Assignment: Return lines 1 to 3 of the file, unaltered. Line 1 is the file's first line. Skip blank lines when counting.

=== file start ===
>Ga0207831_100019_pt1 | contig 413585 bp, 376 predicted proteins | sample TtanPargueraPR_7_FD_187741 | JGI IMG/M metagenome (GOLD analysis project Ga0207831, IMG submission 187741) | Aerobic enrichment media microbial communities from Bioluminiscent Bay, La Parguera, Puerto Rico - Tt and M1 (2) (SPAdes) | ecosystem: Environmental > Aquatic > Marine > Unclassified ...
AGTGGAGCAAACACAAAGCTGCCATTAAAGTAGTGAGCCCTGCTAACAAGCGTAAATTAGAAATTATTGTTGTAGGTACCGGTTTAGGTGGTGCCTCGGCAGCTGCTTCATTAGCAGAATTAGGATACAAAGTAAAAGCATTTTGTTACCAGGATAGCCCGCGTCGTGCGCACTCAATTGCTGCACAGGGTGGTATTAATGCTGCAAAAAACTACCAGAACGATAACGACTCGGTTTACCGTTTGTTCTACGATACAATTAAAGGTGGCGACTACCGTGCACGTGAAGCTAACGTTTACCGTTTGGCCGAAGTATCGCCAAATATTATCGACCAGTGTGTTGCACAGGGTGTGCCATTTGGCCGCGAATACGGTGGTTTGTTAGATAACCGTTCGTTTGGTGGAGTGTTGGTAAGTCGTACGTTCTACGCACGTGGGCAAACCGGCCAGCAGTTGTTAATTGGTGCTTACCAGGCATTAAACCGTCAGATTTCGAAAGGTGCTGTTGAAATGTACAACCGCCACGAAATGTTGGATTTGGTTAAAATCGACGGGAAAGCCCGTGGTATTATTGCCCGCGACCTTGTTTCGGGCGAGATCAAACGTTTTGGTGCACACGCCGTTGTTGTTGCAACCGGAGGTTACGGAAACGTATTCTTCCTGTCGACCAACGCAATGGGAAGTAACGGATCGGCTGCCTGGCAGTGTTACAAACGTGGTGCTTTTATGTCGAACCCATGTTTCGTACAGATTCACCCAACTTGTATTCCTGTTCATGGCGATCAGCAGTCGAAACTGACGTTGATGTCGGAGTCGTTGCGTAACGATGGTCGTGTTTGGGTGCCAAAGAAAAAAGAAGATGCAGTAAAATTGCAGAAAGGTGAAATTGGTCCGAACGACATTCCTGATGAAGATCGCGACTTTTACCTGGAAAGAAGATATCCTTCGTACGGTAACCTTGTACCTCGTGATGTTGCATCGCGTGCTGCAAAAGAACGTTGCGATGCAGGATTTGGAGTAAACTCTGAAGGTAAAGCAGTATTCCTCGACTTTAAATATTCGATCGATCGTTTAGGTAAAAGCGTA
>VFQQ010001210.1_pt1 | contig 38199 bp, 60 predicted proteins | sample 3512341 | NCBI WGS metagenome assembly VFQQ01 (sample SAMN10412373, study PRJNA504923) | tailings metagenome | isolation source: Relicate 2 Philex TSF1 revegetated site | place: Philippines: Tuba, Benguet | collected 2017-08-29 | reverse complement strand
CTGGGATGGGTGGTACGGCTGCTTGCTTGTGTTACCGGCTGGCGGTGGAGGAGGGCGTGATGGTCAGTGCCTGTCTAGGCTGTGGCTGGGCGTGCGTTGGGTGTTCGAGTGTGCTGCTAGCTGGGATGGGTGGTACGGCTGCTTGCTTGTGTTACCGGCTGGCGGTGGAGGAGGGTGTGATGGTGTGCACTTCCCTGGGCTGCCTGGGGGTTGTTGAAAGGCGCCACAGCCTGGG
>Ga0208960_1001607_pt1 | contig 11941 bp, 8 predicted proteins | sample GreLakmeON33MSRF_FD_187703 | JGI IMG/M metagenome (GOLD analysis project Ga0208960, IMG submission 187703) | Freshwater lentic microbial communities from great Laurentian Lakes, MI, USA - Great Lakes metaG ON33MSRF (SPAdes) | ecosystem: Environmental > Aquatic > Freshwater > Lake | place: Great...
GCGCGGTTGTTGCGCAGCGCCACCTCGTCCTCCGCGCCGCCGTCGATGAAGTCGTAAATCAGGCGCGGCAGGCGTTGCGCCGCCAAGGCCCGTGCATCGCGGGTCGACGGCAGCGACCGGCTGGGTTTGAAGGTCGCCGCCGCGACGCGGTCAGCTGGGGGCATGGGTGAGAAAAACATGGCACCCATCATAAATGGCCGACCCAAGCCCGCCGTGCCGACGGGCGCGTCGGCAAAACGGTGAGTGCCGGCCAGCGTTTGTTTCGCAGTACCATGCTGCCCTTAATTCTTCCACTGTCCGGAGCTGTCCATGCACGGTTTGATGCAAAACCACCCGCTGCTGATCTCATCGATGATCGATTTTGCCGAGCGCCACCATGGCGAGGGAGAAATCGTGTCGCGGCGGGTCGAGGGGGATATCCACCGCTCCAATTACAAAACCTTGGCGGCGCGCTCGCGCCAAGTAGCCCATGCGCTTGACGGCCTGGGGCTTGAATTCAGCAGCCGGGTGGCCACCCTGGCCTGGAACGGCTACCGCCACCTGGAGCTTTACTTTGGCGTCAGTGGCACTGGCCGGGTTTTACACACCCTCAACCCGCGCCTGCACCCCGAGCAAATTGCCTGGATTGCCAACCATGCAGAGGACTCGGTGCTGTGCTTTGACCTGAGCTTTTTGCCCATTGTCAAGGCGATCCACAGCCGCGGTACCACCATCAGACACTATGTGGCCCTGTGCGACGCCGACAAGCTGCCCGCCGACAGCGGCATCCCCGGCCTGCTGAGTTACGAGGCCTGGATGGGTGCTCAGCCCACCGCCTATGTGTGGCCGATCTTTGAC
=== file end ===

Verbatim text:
>Ga0207831_100019_pt1 | contig 413585 bp, 376 predicted proteins | sample TtanPargueraPR_7_FD_187741 | JGI IMG/M metagenome (GOLD analysis project Ga0207831, IMG submission 187741) | Aerobic enrichment media microbial communities from Bioluminiscent Bay, La Parguera, Puerto Rico - Tt and M1 (2) (SPAdes) | ecosystem: Environmental > Aquatic > Marine > Unclassified ...
AGTGGAGCAAACACAAAGCTGCCATTAAAGTAGTGAGCCCTGCTAACAAGCGTAAATTAGAAATTATTGTTGTAGGTACCGGTTTAGGTGGTGCCTCGGCAGCTGCTTCATTAGCAGAATTAGGATACAAAGTAAAAGCATTTTGTTACCAGGATAGCCCGCGTCGTGCGCACTCAATTGCTGCACAGGGTGGTATTAATGCTGCAAAAAACTACCAGAACGATAACGACTCGGTTTACCGTTTGTTCTACGATACAATTAAAGGTGGCGACTACCGTGCACGTGAAGCTAACGTTTACCGTTTGGCCGAAGTATCGCCAAATATTATCGACCAGTGTGTTGCACAGGGTGTGCCATTTGGCCGCGAATACGGTGGTTTGTTAGATAACCGTTCGTTTGGTGGAGTGTTGGTAAGTCGTACGTTCTACGCACGTGGGCAAACCGGCCAGCAGTTGTTAATTGGTGCTTACCAGGCATTAAACCGTCAGATTTCGAAAGGTGCTGTTGAAATGTACAACCGCCACGAAATGTTGGATTTGGTTAAAATCGACGGGAAAGCCCGTGGTATTATTGCCCGCGACCTTGTTTCGGGCGAGATCAAACGTTTTGGTGCACACGCCGTTGTTGTTGCAACCGGAGGTTACGGAAACGTATTCTTCCTGTCGACCAACGCAATGGGAAGTAACGGATCGGCTGCCTGGCAGTGTTACAAACGTGGTGCTTTTATGTCGAACCCATGTTTCGTACAGATTCACCCAACTTGTATTCCTGTTCATGGCGATCAGCAGTCGAAACTGACGTTGATGTCGGAGTCGTTGCGTAACGATGGTCGTGTTTGGGTGCCAAAGAAAAAAGAAGATGCAGTAAAATTGCAGAAAGGTGAAATTGGTCCGAACGACATTCCTGATGAAGATCGCGACTTTTACCTGGAAAGAAGATATCCTTCGTACGGTAACCTTGTACCTCGTGATGTTGCATCGCGTGCTGCAAAAGAACGTTGCGATGCAGGATTTGGAGTAAACTCTGAAGGTAAAGCAGTATTCCTCGACTTTAAATATTCGATCGATCGTTTAGGTAAAAGCGTA
>VFQQ010001210.1_pt1 | contig 38199 bp, 60 predicted proteins | sample 3512341 | NCBI WGS metagenome assembly VFQQ01 (sample SAMN10412373, study PRJNA504923) | tailings metagenome | isolation source: Relicate 2 Philex TSF1 revegetated site | place: Philippines: Tuba, Benguet | collected 2017-08-29 | reverse complement strand